We know they’re good for us, and we know we need to eat more of them, but how many of us actually get enough fruits and vegetables in our diet? The answer: not many.
According to the 2010 Dietary Guidelines for Americans, an individual following a 2,000-calorie diet should be eating two cups of fruits and two-and-a-half cups of vegetables a day. Even more recently, a study at the University College London found that eating seven or more portions of fruits and vegetables daily reduces your risk of death, compared to less than one serving a day. Yet, in reality, very few of us actually come close to meeting these recommendations. The most recent data from the Centers for Disease Control shows that less than 25 percent of Americans consume five or more servings daily. Something has to change.
A diet rich in fruits and vegetables provides essential vitamins and minerals, antioxidants, fiber and also reduces the risk of cancer, cardiovascular disease, stroke and several other medical complications. So how do we get ourselves to eat more? Read on to learn how easy it can be.
If you’re looking to eat healthy without busting the bank, there are a few things you should know. First, it’s best to shop in season. Not only are prices more affordable, but you’ll also find higher quality produce.
Second, buying organic is not the end-all, be-all. There are mixed results when it comes to what is healthier, but either way, a bag of conventional apples is better than no apples at all. If you prefer organic but can’t always justify the cost, splurge on the “dirty dozen,” which is a list of foods with the highest pesticide residues put together by the Environmental Working Group. The dirty dozen are apples, strawberries, grapes, celery, peaches, spinach, sweet bell peppers, nectarines, cucumbers, potatoes, cherry tomatoes and hot peppers.
Another way to save some green is to take advantage of local farmer’s markets, where you can take your pick of fresh produce and support area vendors, who are often certified organic. Between the Saturday market on Capitol square and the Wednesday market on Martin Luther King, Jr. Boulevard, it’s hard finding an excuse not to go. To get a wide variety and introduce yourself to new fruits and veggies, make it a goal to pick one new item each week or two — you can test your taste buds while challenging your kitchen skills!
Whether you buy organic or not, it’s always important to wash produce before preparing and consuming, even if you plan on peeling it. Knives can transfer dirt and bacteria and contaminate the edible portion. Thoroughly wash produce under running water before use, no soap or special produce wash needed.
Just like it’s important to find time to study and work out, it’s important to make it a habit of finding time to prepare healthy foods for long-term health. Set aside an hour or two on your least busy day to wash, peel and chop produce for snacks and meals throughout the week. Some quick picks include bell peppers, cucumbers and strawberries.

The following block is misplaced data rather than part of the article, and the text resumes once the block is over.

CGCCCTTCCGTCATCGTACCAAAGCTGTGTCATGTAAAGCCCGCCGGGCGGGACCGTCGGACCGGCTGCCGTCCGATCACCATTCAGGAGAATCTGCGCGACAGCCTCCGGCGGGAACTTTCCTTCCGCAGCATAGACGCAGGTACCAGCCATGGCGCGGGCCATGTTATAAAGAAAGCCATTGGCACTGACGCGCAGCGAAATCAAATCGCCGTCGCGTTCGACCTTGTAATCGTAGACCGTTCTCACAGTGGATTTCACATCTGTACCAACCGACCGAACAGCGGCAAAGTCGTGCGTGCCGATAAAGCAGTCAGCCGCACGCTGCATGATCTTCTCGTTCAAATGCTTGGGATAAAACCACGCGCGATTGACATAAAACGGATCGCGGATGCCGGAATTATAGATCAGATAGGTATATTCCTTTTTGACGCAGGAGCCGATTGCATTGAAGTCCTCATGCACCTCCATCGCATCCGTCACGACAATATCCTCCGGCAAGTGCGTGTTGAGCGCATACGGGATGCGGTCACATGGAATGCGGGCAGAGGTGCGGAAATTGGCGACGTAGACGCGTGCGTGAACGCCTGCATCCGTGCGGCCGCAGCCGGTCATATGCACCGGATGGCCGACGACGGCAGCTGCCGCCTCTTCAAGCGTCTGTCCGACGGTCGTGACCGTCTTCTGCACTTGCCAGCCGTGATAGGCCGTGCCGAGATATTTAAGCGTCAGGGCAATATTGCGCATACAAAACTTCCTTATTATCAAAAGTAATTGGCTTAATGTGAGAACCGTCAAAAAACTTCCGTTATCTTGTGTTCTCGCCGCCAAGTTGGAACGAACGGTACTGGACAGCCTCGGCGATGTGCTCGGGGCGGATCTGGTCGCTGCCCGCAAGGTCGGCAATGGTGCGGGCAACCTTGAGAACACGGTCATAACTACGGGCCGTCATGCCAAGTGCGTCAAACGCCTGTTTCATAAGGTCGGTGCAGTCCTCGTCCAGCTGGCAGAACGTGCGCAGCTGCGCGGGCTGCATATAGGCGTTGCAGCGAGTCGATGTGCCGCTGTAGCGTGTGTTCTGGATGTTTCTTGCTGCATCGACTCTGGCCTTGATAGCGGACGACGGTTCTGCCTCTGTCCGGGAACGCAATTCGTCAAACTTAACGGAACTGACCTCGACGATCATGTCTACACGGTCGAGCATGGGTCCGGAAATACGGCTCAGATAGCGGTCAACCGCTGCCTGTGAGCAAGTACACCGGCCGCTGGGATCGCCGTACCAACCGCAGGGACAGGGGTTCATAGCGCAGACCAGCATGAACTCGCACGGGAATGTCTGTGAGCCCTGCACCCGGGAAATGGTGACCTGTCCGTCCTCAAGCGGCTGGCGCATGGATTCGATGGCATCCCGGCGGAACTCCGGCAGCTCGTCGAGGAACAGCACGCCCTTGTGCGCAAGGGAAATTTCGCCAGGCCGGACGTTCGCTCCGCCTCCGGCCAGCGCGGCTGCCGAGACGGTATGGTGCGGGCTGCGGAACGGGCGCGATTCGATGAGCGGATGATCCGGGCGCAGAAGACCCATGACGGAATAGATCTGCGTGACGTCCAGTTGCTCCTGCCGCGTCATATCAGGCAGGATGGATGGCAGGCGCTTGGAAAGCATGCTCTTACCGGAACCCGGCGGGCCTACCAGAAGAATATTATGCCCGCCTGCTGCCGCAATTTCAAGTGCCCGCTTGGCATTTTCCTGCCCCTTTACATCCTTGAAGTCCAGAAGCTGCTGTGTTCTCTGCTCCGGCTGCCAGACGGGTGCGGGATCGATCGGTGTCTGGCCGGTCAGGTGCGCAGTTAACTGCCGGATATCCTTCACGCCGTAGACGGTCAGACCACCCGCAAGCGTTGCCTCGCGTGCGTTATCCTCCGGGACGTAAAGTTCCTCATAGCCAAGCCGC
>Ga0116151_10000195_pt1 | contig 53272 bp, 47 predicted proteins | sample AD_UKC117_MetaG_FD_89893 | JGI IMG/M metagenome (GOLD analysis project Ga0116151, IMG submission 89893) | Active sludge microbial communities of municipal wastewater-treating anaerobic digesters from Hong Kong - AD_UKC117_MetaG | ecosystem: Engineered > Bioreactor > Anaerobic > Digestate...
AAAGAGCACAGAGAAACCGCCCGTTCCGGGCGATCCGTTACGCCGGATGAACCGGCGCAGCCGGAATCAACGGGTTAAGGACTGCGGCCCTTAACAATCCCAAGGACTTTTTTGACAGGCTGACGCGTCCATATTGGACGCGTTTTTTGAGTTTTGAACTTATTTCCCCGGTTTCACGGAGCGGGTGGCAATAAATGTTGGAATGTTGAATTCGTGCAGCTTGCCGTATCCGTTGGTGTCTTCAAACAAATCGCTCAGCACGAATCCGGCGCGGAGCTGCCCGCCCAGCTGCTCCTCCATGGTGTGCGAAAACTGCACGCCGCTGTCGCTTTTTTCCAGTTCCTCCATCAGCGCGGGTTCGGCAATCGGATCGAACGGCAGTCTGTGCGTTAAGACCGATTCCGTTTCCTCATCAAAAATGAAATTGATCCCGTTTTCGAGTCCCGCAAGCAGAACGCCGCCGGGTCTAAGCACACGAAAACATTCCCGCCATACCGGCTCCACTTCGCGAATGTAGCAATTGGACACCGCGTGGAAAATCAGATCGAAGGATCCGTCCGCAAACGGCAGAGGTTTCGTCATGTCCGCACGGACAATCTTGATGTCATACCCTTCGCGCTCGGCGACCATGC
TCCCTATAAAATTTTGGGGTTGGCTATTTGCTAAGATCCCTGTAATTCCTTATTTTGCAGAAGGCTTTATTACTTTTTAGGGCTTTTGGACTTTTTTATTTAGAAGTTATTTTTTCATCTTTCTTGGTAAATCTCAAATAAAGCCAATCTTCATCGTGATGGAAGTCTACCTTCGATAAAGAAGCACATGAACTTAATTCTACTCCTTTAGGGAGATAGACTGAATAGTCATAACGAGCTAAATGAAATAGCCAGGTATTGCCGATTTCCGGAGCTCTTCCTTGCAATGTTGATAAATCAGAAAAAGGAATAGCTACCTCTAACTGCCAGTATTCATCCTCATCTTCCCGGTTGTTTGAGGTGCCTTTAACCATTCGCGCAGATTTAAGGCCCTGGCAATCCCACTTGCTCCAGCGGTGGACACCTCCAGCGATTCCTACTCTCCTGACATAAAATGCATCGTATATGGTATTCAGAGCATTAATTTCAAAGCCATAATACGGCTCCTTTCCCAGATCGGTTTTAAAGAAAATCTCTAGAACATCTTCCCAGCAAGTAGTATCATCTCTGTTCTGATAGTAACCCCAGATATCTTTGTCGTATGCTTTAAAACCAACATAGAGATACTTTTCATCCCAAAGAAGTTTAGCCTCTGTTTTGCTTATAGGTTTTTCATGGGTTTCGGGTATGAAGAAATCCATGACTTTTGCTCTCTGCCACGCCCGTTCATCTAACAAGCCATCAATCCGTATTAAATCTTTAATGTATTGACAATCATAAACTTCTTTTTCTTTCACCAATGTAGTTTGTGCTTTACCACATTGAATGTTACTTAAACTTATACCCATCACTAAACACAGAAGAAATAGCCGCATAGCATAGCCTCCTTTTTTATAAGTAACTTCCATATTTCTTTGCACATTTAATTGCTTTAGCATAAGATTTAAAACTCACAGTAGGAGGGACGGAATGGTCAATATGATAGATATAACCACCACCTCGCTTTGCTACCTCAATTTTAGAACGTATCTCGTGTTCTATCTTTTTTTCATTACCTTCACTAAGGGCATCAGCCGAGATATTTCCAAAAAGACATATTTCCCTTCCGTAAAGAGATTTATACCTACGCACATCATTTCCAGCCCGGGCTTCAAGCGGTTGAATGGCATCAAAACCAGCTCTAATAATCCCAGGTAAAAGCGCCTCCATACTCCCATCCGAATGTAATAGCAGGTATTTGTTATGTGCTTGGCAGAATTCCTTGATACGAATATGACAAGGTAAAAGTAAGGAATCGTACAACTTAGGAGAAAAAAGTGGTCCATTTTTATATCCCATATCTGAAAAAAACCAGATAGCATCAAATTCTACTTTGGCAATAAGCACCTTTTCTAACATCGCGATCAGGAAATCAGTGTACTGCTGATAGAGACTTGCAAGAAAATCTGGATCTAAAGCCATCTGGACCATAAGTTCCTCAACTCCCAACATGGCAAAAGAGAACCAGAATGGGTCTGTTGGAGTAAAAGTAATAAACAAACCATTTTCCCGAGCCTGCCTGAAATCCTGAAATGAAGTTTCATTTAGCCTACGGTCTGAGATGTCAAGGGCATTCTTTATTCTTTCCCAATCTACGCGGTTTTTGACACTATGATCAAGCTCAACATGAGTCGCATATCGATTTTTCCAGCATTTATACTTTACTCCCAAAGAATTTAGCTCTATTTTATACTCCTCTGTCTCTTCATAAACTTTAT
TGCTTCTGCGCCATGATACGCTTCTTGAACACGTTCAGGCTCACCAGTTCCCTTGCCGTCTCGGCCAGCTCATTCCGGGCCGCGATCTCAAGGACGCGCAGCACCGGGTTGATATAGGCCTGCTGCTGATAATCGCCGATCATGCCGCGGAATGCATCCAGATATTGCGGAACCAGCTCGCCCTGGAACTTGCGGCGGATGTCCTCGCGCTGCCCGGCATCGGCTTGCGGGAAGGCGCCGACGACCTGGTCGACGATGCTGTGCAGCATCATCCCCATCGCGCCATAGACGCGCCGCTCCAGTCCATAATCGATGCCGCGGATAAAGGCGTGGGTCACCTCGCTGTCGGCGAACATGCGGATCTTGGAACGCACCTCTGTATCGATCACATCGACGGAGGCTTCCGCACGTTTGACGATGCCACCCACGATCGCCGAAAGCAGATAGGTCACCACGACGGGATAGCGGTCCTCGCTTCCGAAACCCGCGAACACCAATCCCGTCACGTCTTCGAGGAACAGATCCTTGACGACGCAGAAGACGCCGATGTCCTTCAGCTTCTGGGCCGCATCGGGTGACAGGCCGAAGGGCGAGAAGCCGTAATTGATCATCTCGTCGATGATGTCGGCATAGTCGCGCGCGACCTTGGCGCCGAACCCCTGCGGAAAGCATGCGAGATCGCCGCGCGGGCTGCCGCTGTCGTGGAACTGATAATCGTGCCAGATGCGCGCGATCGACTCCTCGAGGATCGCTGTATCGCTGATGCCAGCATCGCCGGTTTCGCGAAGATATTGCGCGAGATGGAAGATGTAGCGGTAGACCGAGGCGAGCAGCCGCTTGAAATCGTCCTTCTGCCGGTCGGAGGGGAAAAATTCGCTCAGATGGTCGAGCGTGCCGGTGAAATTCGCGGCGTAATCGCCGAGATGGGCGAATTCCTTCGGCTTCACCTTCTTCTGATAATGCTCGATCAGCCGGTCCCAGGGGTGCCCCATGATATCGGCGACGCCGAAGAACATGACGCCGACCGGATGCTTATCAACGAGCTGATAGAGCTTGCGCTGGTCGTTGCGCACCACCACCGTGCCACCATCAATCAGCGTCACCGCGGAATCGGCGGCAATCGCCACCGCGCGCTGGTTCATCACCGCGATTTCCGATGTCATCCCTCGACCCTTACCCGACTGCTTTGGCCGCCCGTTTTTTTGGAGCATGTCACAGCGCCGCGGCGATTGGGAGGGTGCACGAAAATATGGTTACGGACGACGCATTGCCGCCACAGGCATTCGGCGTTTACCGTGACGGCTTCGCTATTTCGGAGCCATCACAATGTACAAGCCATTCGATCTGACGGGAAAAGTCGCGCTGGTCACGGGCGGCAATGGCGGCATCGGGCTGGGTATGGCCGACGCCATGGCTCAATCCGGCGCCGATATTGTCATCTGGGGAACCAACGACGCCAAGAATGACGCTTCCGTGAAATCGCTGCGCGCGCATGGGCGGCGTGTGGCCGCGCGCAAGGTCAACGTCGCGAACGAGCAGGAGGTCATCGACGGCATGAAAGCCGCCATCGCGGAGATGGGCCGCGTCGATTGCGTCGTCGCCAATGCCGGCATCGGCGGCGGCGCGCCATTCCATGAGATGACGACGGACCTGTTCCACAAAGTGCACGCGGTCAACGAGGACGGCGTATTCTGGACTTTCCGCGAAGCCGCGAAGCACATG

If you’re really short on time and can spare a few extra dollars, buy pre-prepped items like baby carrots, bagged lettuce and pre-cut fruit. Don’t be afraid to include frozen and canned fruits and vegetables either. These options are convenient and still offer adequate nutrition.
If keeping track of serving sizes sounds like too much of a hassle, keep it simple and aim to make half of your meals consist of fruits and vegetables. At breakfast, scramble up some eggs with mushrooms and peppers or whip up a smoothie packed with berries and spinach.
For quick snacks and lunches on the go, apples, bananas, grapes, carrot sticks, sliced peppers and snap peas are all great options. If raw veggies aren’t your thing, pair them with salsa, guacamole, a yogurt-based dip, or choose from one of the many available flavors of hummus — roasted red pepper, spicy chipotle or zesty garlic, to name a few.
Dinnertime presents an array of opportunities to sneak in extra servings. Sauté your favorite vegetables and toss with pasta in a light garlic and olive oil sauce. Cook up a quick stir-fry with mixed frozen vegetables and a salad on the side.
Even desserts can be healthy. If a piece of fruit doesn’t cut your craving, there are plenty of sweet treats to hide vegetables in. Recipes like chocolate cake with beets, sweet potato brownies or this week’s carrot apple nut muffins provide an extra dose of vitamins, minerals and fiber, all while satisfying your sweet tooth.
With a little time and some creativity, you’ll be getting your five (or seven) a day in no time.
Carrot Apple Nut Muffins
This recipe provides a quick and delicious breakfast option perfect for students on the go. Not only do the carrots and applesauce deliver essential vitamins and minerals, the whole wheat flour provides fiber while the walnuts give an added boost of protein and heart-healthy fats. If you don’t have time to grate whole carrots, buy a bag of shredded carrots, which are typically found near the salad mixes.
- 1 ½ cups whole-wheat flour
- 1 teaspoon baking soda
- 1 teaspoon cinnamon
- ¼ teaspoon nutmeg
- ¼ teaspoon ginger
- ½ teaspoon salt
- ½ cup butter, softened
- ½ cup honey
- 1 egg
- 1 teaspoon vanilla extract
- 1 cup unsweetened applesauce
- 1 cup shredded carrot
- ½ cup chopped walnuts (optional)
Preheat oven to 350 degrees. Line the muffin tin or use non-stick cooking spray and set aside.
In a medium bowl, combine the flour, baking soda, spices and salt.
In a large bowl, mix together the butter, honey, egg and vanilla. Once completely mixed, slowly add in the dry ingredients, just until combined.
Finally, fold in the applesauce, carrots and walnuts (if desired). Divide the batter between liners and bake for 18-20 minutes. Test by inserting a toothpick in the center of a muffin. If it comes out clean, the muffins are done.
Cool completely. Store in an airtight container or in the freezer in a freezer-safe container.
Makes 12 muffins.